electrocardiogram

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e·lec·tro·car·di·o·gram

 (ĭ-lĕk′trō-kär′dē-ə-grăm′)
n.
1. A graphic record of heart muscle activity recorded by an electrocardiograph.
2. The procedure performed to produce such a record. In both senses also called cardiogram.
American Heritage® Dictionary of the English Language, Fifth Edition. Copyright © 2016 by Houghton Mifflin Harcourt Publishing Company. Published by Houghton Mifflin Harcourt Publishing Company. All rights reserved.

electrocardiogram

(ɪˌlɛktrəʊˈkɑːdɪəʊˌɡræm)
n
(Medicine) a tracing of the electric currents that initiate the heartbeat, used to diagnose possible heart disorders. Abbreviation: ECG
Collins English Dictionary – Complete and Unabridged, 12th Edition 2014 © HarperCollins Publishers 1991, 1994, 1998, 2000, 2003, 2006, 2007, 2009, 2011, 2014

e•lec•tro•car•di•o•gram

(ɪˌlɛk troʊˈkɑr di əˌgræm)

n.
the graphic record produced by an electrocardiograph. Abbr.: EKG, ECG Also called cardiogram.
[1900–05]
Random House Kernerman Webster's College Dictionary, © 2010 K Dictionaries Ltd. Copyright 2005, 1997, 1991 by Random House, Inc. All rights reserved.

e·lec·tro·car·di·o·gram

(ĭ-lĕk′trō-kär′dē-ə-grăm′)
A recording of the electrical activity of the heart. The electrocardiogram is used by doctors to analyze how well the heart is working and to diagnose abnormal heart rhythms. ♦ The machine used to record an electrocardiogram is called an electrocardiograph.
The American Heritage® Student Science Dictionary, Second Edition. Copyright © 2014 by Houghton Mifflin Harcourt Publishing Company. Published by Houghton Mifflin Harcourt Publishing Company. All rights reserved.

electrocardiogram

(ECG) A recording of the pattern of the electrical impulses of a patient’s heart made using electrocardiography
Dictionary of Unfamiliar Words by Diagram Group Copyright © 2008 by Diagram Visual Information Limited
ThesaurusAntonymsRelated WordsSynonymsLegend:
Noun1.electrocardiogram - a graphical recording of the cardiac cycle produced by an electrocardiographelectrocardiogram - a graphical recording of the cardiac cycle produced by an electrocardiograph
checkup, health check, medical, medical checkup, medical exam, medical examination - a thorough physical examination; includes a variety of tests depending on the age and sex and health of the person
graph, graphical record - a visual representation of the relations between certain quantities plotted with reference to a set of axes
Based on WordNet 3.0, Farlex clipart collection. © 2003-2012 Princeton University, Farlex Inc.
Translations

electrocardiogram

[ɪˌlektrəʊˈkɑːdɪəgræm] Nelectrocardiograma m
Collins Spanish Dictionary - Complete and Unabridged 8th Edition 2005 © William Collins Sons & Co. Ltd. 1971, 1988 © HarperCollins Publishers 1992, 1993, 1996, 1997, 2000, 2003, 2005

electrocardiogram

[ɪˌlɛktrəʊˈkɑːrdiəʊgræm] nélectrocardiogramme melectro-convulsive therapy ntraitement m par électrochocs, électrochocs mpl
Collins English/French Electronic Resource. © HarperCollins Publishers 2005

electrocardiogram

[ɪˌlɛktrəʊˈkɑːdɪəˌgræm] nelettrocardiogramma m
Collins Italian Dictionary 1st Edition © HarperCollins Publishers 1995

e·lec·tro·car·di·o·gram

n. electrocardiograma, gráfico de cambios eléctricos que se producen durante las contracciones del músculo cardíaco.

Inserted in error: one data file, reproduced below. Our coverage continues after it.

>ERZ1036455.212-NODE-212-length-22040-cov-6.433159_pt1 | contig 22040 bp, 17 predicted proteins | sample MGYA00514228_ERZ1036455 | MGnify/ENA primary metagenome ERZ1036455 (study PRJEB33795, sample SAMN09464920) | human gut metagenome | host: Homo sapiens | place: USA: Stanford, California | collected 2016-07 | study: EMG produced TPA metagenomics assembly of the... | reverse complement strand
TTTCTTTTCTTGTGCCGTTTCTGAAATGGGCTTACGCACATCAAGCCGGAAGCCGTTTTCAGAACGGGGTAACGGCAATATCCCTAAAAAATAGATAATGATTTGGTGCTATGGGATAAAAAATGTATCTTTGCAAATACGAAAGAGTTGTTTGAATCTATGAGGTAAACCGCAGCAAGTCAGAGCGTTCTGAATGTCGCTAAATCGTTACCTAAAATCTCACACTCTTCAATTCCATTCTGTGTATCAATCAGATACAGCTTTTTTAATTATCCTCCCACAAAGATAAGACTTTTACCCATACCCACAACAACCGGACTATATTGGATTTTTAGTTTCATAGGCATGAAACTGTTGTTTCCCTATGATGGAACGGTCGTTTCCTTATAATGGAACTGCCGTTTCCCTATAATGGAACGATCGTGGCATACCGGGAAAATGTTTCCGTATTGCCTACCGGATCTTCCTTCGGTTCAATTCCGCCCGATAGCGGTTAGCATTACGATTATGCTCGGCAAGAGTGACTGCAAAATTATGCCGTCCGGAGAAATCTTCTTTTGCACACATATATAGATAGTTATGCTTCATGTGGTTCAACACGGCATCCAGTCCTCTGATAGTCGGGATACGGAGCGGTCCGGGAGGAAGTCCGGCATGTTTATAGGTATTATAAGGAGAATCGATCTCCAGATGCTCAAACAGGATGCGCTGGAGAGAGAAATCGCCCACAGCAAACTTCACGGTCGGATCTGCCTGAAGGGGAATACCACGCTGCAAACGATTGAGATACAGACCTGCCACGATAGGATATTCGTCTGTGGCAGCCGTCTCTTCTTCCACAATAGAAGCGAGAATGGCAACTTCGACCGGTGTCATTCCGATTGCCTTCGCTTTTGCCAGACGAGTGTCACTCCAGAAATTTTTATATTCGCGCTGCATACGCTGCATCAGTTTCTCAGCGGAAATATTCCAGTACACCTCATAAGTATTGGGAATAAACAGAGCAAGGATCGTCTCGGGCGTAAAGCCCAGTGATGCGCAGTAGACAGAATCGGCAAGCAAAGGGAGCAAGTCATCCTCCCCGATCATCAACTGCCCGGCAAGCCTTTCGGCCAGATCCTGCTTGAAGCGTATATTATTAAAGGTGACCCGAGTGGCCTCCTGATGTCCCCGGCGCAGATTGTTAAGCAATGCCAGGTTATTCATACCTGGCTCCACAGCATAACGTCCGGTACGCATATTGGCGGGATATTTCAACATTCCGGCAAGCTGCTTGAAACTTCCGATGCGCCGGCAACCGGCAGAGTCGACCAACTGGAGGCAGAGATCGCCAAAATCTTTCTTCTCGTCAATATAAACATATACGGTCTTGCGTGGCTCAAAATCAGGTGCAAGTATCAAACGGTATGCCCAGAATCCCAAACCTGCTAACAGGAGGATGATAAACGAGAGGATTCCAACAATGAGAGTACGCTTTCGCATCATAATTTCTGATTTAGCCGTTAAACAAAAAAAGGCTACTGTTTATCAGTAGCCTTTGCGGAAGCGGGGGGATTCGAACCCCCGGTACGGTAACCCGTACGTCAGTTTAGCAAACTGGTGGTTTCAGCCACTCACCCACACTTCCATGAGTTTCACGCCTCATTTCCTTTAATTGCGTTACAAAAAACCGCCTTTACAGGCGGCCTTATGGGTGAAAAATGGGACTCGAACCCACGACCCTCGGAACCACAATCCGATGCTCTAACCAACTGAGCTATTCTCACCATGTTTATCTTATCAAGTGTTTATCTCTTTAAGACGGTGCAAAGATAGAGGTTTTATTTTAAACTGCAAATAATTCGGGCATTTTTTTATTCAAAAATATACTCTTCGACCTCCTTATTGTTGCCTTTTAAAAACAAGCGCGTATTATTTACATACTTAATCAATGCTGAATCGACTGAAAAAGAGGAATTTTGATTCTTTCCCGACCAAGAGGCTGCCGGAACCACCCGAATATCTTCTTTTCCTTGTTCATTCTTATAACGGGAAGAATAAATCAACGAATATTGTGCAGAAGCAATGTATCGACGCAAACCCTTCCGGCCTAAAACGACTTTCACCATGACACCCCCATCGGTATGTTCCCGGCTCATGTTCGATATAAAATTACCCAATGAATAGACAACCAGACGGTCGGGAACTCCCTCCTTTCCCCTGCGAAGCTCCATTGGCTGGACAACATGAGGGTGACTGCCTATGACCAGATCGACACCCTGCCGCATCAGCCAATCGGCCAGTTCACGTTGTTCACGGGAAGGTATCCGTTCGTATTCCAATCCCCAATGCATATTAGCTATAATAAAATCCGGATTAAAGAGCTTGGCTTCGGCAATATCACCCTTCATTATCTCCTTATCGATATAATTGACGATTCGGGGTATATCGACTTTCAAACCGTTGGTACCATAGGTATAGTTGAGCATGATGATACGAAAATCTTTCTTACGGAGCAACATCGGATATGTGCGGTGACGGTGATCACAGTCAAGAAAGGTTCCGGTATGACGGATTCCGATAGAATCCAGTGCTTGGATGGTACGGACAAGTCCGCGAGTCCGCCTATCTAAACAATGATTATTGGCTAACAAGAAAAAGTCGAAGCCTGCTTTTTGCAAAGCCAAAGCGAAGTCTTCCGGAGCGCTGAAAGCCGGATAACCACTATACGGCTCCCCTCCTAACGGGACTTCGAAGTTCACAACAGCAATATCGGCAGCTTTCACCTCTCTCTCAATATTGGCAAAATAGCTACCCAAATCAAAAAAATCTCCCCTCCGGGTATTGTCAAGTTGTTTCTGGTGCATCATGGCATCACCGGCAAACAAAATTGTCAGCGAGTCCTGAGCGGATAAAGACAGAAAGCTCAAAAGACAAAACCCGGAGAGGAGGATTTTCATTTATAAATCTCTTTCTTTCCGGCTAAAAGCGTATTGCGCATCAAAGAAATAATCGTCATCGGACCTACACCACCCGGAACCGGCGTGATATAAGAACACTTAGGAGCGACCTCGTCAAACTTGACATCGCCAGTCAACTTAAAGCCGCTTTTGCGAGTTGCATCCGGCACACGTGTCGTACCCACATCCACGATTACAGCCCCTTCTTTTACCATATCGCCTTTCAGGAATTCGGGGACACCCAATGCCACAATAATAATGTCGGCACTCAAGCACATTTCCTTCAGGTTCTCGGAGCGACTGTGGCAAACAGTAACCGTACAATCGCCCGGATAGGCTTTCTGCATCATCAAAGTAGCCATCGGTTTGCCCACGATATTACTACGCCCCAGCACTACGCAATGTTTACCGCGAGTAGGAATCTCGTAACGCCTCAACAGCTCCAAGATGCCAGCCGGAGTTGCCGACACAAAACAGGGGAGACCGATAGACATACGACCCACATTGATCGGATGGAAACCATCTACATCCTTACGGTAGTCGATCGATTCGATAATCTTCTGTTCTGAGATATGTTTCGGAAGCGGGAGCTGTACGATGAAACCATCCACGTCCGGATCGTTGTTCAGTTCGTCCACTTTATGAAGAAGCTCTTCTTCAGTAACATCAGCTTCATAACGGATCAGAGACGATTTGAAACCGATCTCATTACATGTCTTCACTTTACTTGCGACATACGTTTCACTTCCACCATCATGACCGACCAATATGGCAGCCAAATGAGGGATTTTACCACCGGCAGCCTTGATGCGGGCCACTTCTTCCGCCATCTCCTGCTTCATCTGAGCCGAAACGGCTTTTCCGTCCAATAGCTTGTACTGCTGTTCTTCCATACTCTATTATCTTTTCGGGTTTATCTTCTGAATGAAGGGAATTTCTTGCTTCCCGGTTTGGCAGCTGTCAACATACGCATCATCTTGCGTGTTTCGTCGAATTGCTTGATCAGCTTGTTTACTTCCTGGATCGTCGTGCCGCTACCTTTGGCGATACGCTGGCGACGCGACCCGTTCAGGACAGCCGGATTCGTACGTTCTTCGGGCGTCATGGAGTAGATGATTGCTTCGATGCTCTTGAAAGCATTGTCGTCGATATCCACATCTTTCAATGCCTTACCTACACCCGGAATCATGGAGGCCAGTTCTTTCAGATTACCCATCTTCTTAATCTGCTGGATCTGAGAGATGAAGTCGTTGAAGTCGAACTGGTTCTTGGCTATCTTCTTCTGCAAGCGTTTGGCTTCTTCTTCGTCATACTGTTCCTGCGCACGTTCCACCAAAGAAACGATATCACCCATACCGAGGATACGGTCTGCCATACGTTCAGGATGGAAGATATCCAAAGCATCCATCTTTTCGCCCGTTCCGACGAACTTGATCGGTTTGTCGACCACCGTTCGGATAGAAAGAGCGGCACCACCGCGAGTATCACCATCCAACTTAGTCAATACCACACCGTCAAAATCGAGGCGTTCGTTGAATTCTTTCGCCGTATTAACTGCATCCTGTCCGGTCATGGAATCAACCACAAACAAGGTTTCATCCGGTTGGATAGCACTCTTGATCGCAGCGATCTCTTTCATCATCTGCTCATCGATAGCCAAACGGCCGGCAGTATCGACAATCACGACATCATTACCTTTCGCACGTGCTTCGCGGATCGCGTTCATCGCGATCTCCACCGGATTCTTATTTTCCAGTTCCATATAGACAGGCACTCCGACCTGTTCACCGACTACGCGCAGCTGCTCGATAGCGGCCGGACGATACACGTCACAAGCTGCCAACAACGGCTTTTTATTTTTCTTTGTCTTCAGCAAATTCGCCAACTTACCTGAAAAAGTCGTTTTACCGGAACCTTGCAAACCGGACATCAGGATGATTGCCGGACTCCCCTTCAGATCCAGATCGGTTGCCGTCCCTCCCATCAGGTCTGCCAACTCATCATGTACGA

English-Spanish Medical Dictionary © Farlex 2012

electrocardiogram (ECG)

n electrocardiograma m (ECG)
English-Spanish/Spanish-English Medical Dictionary Copyright © 2006 by The McGraw-Hill Companies, Inc. All rights reserved.
References in periodicals archive ?
The wave forms were analyzed in all leads at 50 mm/sec and at 10 mm = 1 mV to determine PR, QRS, ST, and QT durations and P, net QRS complex, and T amplitudes.
An electrocardiogram showed that her initial rhythm was atypical atrial flutter with an excessively wide QRS complex of 280 milliseconds, and QRS morphology (lead aVR) was suggestive of potential flecainide toxicity (Figure 1a).
Three included criteria are: ST elevation [greater than or equal to] 1 mm in a lead with positive QRS complex (concordance) - 5 points, concordant ST depression [greater than or equal to] 1 mm in leads V1, V2, or V3-3 points, and ST elevation [greater than or equal to] 5 mm in a lead with negative (discordant) QRS complex - 2 points: [greater than or equal to] 3 points = 90% specificity of STEMI.
Thus before or after sinus beat (marked by red arrows), it would be physiologically impossible for the myocardium to be rapidly depolarised to produce a second QRS complex (marked by black arrows).
The followings were identified as useful indices for predicting and estimating the occurrence of a fatal arrhythmia: the interval between the peak and the end of T wave (Tp-Te),[2] the ratio of the Tp-Te interval to the QT interval ([Tp-Te/QT][3]), and the JT interval (JT), which is measured from the end of the QRS complex to Te.[4] The QT interval may be affected by sex and age.[5] However, little is known about the co-effect of the inhaled agent and sex on the corrected QT (QTc) and Tp-Te/QT and Tp-Te/JT ratios.
The QRS complex signifies the activation of the ventricles (the lower chambers), and the T wave denotes the heart's recovery phase.
In the case of the QRS complex, it lasts for more than 0.12 seconds and is wider than the normal QRS complex and it has deformed shape.
Atrial repolarization wave ([T.sub.a] wave) is usually not perceptible on the ECG as it has low magnitude of 100-200 microvolts and is usually concealed by the ensuing QRS complex [1].
The preoperative electrocardiogram (ECG) showed sinus rhythm with a narrow QRS complex (Figure 1(a)).